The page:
Nicolas Petit holds onto his lead, arriving into Kiana this morning around 9:30 this morning. But behind him, long-time veteran Tony Browning and relative newbie Ellen King are racing for second.
KNOM’s Gabe Colombo reports:
At 3:30 am, Jeff King is calling his daughter’s dogs by name, and whistling them into line. Ellen is filling up plastic bottles with cold water. She’s about to head out from Ambler.
“I’m gonna take it with me. My dogs are clear-water-drinkin’ sons of guns. They like to have access to clear water.”
In her second Kobuk 440, the younger King has been running neck and neck with the man with the most 440s under his belt: Tony Browning.
Browning is a lanky man with long gray hair and a salt-and-pepper beard. He says his run so far has been slow.
“I only had, like, five dogs working. It was just too hot. They didn’t want to work in the heat. As soon as it started cooling off, they started powering up.”
Heat has been a big factor this year. Temperatures in the 20s are nice for humans, but warm for dogs. And Browning also had to deal with a canine shoulder injury coming into his second Ambler pass. He dropped two dogs before heading out, just four minutes after King.
The temperature dropped to 13 overnight in Ambler, with clear, starry skies. Jeff King was loving it.
“What a beautiful night. I’m totally jealous, because it’s gorgeous.”
He also had some advice for his daughter as she headed into the darkness.
“As an experienced musher, I recommend to less experienced mushers to really be hyper-alert on finding the markers. Around villages, a lot of times there’s more than the race trail, whether wood-cutting trails, trap line.”
2017 Kobuk 440 champion Jessie Holmes was also around to coach a younger musher about the next stretch, since he scratched Friday night. He told his handler, Clara Kneringer, to take it slow and not use up all the dogs’ energy on the hilly trail.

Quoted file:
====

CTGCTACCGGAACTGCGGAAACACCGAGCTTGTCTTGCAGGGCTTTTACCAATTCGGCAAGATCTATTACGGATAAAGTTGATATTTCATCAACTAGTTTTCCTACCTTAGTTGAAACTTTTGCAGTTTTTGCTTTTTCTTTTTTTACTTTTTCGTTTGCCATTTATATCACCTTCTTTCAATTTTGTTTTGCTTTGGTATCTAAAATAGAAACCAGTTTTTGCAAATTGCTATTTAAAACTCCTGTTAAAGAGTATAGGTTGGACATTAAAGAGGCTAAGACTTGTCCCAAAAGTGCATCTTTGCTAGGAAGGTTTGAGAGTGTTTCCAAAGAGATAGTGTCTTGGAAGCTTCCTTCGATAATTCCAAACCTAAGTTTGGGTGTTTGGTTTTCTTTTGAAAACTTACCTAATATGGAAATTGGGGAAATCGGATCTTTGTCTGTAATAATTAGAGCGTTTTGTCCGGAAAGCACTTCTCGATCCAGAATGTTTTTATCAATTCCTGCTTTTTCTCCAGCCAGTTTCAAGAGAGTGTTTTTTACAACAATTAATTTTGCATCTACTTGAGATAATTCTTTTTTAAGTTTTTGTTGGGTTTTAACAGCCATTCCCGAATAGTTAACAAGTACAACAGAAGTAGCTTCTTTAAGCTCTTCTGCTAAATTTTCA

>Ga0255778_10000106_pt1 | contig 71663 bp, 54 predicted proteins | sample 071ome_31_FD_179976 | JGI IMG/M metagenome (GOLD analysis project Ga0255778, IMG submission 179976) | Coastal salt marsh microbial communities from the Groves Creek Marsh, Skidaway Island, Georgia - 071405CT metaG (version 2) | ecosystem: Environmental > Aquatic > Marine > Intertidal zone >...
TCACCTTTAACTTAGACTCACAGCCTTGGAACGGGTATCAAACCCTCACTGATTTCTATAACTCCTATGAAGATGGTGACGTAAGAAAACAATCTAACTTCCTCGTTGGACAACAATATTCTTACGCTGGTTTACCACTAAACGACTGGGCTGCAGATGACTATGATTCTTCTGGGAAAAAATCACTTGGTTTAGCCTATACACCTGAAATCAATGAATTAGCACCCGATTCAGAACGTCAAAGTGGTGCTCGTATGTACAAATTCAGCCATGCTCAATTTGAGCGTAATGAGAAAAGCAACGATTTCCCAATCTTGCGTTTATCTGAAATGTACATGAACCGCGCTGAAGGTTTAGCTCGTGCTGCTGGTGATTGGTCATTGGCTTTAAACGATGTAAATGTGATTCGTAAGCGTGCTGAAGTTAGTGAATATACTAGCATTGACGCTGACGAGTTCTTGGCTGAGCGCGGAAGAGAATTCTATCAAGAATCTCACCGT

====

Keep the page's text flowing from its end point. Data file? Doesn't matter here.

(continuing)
Kneringer left her second Ambler pass in fourth position. She was happy to be doing well, but says she had a sort of premonition about her mentor’s race.
“I had a dream before we started that he’s giving me good dogs, and he’s really mad at me at the end, because he didn’t finish as good as he wanted to, and he gave me good dogs.”
As of Saturday afternoon, Clara had fallen behind Browning and King. But for her, that’s maybe a good thing.
“I’m not the biggest fan of looking at someone all the time while I’m driving dogs. But it’s fun to see each other out there.”
Petit hasn’t seen much of the other mushers since he forged a two-hour lead between Selawik and Ambler. He mostly kept to himself in that checkpoint during both passes.
All mushers have to rest for a total of 20 hours. If Petit finishes his six remaining rest hours in Kiana, he’ll be back on the trail around 3:30 this afternoon.
Seven mushers are currently on the 96-mile stretch from Ambler to Kiana, under sunny skies.
Quince Mountain contributed reporting.
Image at top: Ellen King in Ambler on the 2018 Kobuk 440 trail (Photo: Zoe Grueskin, KNOM).